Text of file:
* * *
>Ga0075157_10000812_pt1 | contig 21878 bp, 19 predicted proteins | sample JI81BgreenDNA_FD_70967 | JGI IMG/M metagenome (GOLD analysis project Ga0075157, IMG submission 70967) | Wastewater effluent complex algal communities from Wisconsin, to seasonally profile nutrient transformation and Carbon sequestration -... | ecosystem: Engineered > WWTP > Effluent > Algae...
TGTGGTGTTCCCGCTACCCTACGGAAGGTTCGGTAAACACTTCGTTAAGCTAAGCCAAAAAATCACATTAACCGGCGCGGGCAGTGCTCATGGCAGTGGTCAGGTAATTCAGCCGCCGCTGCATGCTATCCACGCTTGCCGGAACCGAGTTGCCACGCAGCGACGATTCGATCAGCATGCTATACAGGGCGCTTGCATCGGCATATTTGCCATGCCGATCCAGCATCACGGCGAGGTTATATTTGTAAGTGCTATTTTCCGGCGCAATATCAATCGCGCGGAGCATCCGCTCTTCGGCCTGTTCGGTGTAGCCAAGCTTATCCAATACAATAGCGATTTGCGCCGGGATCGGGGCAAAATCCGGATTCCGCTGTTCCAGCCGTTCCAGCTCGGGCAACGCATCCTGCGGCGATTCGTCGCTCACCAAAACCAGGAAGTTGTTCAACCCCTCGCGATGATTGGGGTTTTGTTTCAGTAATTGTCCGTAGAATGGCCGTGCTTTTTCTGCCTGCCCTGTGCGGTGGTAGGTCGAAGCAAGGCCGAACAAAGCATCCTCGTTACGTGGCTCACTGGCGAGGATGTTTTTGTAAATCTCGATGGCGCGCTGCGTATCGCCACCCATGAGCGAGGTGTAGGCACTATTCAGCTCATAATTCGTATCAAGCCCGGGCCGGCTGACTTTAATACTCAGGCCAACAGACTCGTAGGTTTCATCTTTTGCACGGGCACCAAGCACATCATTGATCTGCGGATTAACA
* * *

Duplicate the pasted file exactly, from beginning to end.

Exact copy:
>Ga0075157_10000812_pt1 | contig 21878 bp, 19 predicted proteins | sample JI81BgreenDNA_FD_70967 | JGI IMG/M metagenome (GOLD analysis project Ga0075157, IMG submission 70967) | Wastewater effluent complex algal communities from Wisconsin, to seasonally profile nutrient transformation and Carbon sequestration -... | ecosystem: Engineered > WWTP > Effluent > Algae...
TGTGGTGTTCCCGCTACCCTACGGAAGGTTCGGTAAACACTTCGTTAAGCTAAGCCAAAAAATCACATTAACCGGCGCGGGCAGTGCTCATGGCAGTGGTCAGGTAATTCAGCCGCCGCTGCATGCTATCCACGCTTGCCGGAACCGAGTTGCCACGCAGCGACGATTCGATCAGCATGCTATACAGGGCGCTTGCATCGGCATATTTGCCATGCCGATCCAGCATCACGGCGAGGTTATATTTGTAAGTGCTATTTTCCGGCGCAATATCAATCGCGCGGAGCATCCGCTCTTCGGCCTGTTCGGTGTAGCCAAGCTTATCCAATACAATAGCGATTTGCGCCGGGATCGGGGCAAAATCCGGATTCCGCTGTTCCAGCCGTTCCAGCTCGGGCAACGCATCCTGCGGCGATTCGTCGCTCACCAAAACCAGGAAGTTGTTCAACCCCTCGCGATGATTGGGGTTTTGTTTCAGTAATTGTCCGTAGAATGGCCGTGCTTTTTCTGCCTGCCCTGTGCGGTGGTAGGTCGAAGCAAGGCCGAACAAAGCATCCTCGTTACGTGGCTCACTGGCGAGGATGTTTTTGTAAATCTCGATGGCGCGCTGCGTATCGCCACCCATGAGCGAGGTGTAGGCACTATTCAGCTCATAATTCGTATCAAGCCCGGGCCGGCTGACTTTAATACTCAGGCCAACAGACTCGTAGGTTTCATCTTTTGCACGGGCACCAAGCACATCATTGATCTGCGGATTAACA